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Attention Deficit Hyperactivity Disorder

Adderall Expectations

02/13/2004

Question:

My son has just began once a day 10 mg Adderall for ADHD. What should I expect? I dont want to make him a zombie, he looked lost this morning his first day.

Answer:

A very important question and one your son`s doctor`s office should go over carefully with you. After you read this short description I urge you to call and set up an appointment with your son`s doctor if you continue to have questions that were not answered by his doctor`s initial education or my information. Actually, you could just as well ask what you should expect from ANY stimulant since they all have the same possible positive and negative effects. However, your son may experience a negative effect that his best friend may not and my daughter might get a very positive effect that your son may not. Also, your son may respond one way to the four dexedrine salts (Adderall), but quit differently to short acting methylphenidate (Ritalin or Methylin). Not only that, he may respond differently to short acting methylphenidate than he does to a medium acting methylphenidate such as Metadate CD and even in a third way to a long acting methylphenidate like Concerta. This is because the way a stimulant is delivered to the receptors in the nervous system is very important, not just which stimulant and how much. Additionally, we are each very unique and respond in unique ways to these kinds of medications. It seems to me that you are specifically (and quite appropriately) concerned about the negative possibilities so that is what I will address. They are highly variable so I will tell you a little about the more common or rare but more concerning ones. It is important to remain vigilant, as you obviously recognize by your questioning, but please remember, "MORE COMMON", DOES NOT MEAN "USUAL" responses. 1) The Zombie: Since you mentioned the word "zombie", let`s start with that one. That is definitely a possible stimulant response and about 90%-95% of the time that I have seen it, it has been an indication that it is the wrong stimulant. No one, child or adult, should remain "zombie-like" more than a day or two on a stimulant. If he still appears that way, call his doctor. It is not dangerous. However, as you can imagine, if he remains that way, even if he gets A`s, stays in his seat at school and takes out the garbage at home when told, he is in "danger" of not being himself and losing his social ties. Once in a while the person who looks this way just needs a little higher dose, but discuss that with his doctor. More often, a higher dose leads to a "zombier-zombie." 2) The Sleeper: Some people actually fall asleep from stimulants. This usually indicates the stimulant is too high or needs to be changed to another. Not dangerous unless operating machinery, etc. 3) The Energizer Bunny: Once in a while I have seen someone react this way with a very low dose just the first dose, then never again, for unclear reasons. May indicate stimulants are not the correct medication but not always. Not generally dangerous. 4) The Moody Yucko: As a stimulant is wearing off, some people can become anxious, angry, or moody. What is strange is that they often, even adults, are not at all aware of it, during or later. This suggest a medication adjustment or change of medication type is needed. Once in a while this can be an angry rage and, if not handled well, can be a definite family problem. 5) Disordered Thinking: Symptoms are often things like mild paranoia or feeling like there are bugs crawling all over ones body. It is so rare that I hesitate to bring it up for fear of turning everyone off to the good that stimulants can do for so many, but I would be wrong to leave it out---if a reader ever saw it, they should know to stop medications and contact their doctor right away. I have treated thousands of persons with ADD/ADHD and have had less than a dozen with this problem. Fortunately, as long as there is good early follow up it does not become a major problem. People slightly more prone to this would include anyone who has had people in their family tree with nervous breakdowns or hallucinations or bipolar disorder. Also more prone are those who have had somewhat similar responses to pain drugs like codeine or cold drugs like dextromethorphan, or to any medications for that matter. Many of us have latent genes that may remain latent all our lives unless we change them slightly with chemicals like caffeine or codeine or methylphenidate or dexedrine. This does not mean one should not try stimulants with such a history, just be sure your physician is well aware of the history and you are comfortable with your physician’s degree of knowledge in that area. Long answer to a short question. I hope I helped some.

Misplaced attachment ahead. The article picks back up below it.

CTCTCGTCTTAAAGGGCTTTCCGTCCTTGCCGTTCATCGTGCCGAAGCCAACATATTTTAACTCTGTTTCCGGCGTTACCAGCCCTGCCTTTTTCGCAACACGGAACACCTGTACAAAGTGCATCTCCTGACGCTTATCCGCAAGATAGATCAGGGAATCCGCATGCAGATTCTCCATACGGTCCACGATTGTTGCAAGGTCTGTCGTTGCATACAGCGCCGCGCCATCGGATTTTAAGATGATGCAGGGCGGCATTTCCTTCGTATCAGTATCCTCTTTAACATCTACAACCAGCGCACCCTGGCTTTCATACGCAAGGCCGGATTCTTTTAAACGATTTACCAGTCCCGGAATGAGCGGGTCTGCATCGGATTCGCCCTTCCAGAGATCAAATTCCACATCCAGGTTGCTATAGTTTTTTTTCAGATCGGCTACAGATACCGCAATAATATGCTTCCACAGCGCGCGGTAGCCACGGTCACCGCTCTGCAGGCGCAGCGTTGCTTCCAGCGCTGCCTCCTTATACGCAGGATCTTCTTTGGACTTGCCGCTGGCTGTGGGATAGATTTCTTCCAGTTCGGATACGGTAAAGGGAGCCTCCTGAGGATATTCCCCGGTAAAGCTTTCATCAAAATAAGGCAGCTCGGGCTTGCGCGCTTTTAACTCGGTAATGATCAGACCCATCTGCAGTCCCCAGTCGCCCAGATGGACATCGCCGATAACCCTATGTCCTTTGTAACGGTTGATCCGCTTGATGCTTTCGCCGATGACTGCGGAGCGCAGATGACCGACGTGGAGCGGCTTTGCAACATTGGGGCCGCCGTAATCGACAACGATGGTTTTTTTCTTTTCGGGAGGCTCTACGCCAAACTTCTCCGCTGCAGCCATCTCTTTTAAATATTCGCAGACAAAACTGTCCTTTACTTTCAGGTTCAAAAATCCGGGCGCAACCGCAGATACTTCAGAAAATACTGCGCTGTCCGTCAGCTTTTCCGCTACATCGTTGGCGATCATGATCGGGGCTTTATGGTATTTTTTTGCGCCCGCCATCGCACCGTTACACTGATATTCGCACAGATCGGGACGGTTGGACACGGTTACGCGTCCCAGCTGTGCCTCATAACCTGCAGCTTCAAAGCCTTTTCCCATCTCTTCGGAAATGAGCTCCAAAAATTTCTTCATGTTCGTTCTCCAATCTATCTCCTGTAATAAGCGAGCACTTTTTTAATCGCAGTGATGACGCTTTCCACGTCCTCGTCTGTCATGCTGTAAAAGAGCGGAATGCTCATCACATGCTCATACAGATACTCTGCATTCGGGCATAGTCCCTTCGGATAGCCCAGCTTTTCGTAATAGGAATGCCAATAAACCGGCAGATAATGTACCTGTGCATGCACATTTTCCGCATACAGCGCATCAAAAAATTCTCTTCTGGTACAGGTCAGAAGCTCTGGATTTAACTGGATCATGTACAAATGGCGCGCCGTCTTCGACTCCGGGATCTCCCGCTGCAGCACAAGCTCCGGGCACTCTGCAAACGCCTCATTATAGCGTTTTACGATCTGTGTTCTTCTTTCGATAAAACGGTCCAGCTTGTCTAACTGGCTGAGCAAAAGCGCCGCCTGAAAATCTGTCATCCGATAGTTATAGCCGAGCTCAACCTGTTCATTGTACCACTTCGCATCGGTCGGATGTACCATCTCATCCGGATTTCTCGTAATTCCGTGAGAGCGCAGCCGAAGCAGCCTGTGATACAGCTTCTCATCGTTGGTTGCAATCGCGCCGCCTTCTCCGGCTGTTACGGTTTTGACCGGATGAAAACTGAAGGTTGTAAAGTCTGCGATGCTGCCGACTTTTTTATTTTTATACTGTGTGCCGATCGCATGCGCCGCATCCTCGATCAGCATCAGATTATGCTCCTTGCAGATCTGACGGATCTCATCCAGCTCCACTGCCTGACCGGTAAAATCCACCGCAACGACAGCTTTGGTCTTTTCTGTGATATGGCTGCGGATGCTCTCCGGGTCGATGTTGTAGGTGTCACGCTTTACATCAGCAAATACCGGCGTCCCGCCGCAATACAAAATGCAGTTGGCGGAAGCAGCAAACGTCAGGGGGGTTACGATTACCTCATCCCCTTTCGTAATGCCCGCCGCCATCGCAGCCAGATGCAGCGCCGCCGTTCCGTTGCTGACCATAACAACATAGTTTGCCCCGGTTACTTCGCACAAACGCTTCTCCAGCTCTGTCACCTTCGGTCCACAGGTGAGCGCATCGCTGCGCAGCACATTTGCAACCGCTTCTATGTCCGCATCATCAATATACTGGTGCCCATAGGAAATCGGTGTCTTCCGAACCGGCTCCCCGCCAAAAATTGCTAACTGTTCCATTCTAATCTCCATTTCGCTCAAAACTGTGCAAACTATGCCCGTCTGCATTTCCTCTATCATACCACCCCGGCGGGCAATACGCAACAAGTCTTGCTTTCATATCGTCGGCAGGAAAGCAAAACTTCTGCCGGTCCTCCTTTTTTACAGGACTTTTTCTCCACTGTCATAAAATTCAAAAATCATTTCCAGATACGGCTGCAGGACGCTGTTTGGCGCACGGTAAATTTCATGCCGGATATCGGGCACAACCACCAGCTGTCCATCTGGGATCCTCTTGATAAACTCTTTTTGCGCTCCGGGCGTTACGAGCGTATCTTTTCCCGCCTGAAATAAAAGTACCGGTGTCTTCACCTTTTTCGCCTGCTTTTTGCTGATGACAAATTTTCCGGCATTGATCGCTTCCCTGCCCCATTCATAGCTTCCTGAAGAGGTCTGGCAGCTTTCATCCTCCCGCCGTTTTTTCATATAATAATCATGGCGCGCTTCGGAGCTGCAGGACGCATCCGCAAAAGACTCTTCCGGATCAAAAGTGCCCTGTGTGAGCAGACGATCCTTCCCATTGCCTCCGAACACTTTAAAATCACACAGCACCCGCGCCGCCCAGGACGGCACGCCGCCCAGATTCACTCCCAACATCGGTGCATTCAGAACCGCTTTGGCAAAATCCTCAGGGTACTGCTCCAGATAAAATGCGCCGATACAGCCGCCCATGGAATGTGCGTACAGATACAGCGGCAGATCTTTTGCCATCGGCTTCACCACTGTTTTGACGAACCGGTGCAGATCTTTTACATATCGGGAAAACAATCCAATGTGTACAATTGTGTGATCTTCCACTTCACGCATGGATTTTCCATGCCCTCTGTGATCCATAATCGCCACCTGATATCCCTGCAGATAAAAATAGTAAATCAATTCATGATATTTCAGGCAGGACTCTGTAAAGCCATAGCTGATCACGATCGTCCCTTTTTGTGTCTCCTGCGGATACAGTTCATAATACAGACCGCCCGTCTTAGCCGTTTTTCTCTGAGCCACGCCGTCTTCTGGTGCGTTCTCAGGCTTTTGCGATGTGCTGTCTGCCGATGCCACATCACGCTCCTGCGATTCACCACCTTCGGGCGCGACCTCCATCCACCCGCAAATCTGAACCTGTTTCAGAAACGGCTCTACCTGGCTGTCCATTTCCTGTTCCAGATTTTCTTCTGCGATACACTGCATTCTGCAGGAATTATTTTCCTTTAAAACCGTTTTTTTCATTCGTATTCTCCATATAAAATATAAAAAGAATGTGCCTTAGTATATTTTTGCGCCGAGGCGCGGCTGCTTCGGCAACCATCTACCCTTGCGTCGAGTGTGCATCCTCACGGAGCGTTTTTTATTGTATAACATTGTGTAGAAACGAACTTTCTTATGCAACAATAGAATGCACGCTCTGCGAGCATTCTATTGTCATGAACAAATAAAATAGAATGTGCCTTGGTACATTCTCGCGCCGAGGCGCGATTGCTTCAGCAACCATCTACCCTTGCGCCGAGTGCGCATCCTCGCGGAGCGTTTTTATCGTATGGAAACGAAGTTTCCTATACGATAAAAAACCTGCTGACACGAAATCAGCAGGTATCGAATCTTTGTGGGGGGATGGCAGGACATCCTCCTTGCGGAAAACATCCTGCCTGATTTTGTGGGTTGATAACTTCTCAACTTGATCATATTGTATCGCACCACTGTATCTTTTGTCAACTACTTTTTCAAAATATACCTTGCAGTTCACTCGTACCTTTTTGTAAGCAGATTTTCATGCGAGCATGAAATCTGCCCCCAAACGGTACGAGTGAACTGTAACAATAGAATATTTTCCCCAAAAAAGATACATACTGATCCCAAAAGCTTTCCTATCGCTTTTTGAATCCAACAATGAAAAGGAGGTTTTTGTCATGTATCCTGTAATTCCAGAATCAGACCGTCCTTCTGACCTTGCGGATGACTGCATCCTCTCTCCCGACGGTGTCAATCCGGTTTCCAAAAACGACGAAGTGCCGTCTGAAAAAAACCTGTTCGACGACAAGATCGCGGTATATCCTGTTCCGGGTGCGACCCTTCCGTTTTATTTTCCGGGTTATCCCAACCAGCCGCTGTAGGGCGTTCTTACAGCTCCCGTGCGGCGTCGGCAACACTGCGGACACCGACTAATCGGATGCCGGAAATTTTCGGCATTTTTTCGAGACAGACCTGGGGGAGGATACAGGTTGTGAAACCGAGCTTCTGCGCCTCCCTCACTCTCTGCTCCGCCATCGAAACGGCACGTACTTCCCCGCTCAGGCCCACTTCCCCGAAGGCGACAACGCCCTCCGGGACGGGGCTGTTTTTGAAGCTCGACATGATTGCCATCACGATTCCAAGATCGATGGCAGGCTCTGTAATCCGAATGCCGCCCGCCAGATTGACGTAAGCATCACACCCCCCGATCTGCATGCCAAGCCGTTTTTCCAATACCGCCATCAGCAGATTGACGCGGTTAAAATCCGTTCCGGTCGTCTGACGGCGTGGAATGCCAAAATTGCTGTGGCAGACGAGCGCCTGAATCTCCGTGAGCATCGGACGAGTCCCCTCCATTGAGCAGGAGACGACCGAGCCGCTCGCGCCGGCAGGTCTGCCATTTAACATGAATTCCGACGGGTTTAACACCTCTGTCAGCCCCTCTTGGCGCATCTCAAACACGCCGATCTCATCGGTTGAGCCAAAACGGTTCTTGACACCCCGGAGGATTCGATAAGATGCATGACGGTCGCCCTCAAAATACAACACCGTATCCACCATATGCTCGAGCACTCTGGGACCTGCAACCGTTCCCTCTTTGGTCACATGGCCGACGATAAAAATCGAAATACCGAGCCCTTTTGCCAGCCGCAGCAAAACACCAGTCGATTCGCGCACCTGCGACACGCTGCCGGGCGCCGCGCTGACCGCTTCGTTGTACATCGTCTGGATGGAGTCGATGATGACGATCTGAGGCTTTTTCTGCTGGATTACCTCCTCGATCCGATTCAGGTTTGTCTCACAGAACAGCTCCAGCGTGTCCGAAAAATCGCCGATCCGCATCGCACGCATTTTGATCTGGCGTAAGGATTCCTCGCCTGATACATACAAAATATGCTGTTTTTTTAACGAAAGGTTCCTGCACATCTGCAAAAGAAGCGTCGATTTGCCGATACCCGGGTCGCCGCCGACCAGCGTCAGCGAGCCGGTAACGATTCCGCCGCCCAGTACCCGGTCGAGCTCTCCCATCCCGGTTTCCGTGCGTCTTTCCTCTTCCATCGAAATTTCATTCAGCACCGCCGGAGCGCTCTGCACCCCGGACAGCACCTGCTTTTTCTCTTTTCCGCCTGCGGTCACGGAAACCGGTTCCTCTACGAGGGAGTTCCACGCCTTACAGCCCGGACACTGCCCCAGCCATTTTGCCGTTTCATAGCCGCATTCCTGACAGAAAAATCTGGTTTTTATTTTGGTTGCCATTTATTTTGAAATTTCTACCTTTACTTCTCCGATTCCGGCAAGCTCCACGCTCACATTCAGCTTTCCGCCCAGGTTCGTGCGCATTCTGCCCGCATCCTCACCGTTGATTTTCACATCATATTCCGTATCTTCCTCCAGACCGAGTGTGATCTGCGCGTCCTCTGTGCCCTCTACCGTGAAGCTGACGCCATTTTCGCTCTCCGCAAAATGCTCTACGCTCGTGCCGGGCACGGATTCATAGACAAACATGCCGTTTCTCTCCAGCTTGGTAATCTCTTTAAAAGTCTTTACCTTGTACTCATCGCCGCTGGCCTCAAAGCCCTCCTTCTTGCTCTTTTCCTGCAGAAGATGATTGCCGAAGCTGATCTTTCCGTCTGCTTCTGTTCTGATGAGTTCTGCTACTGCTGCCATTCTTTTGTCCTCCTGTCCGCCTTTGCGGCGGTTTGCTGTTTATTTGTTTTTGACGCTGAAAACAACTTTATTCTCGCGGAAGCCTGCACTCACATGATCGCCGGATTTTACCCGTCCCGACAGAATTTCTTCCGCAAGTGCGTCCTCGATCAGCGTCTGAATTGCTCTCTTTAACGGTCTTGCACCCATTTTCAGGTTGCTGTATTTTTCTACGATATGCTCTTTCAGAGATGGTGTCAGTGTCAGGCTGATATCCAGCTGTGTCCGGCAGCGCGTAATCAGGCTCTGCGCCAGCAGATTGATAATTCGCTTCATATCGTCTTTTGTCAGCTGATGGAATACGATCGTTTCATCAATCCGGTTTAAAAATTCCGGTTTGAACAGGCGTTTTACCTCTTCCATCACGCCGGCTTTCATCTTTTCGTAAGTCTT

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Response by:

Susan Louisa Montauk, MD
Formerly Professor of Family Medicine
University of Cincinnati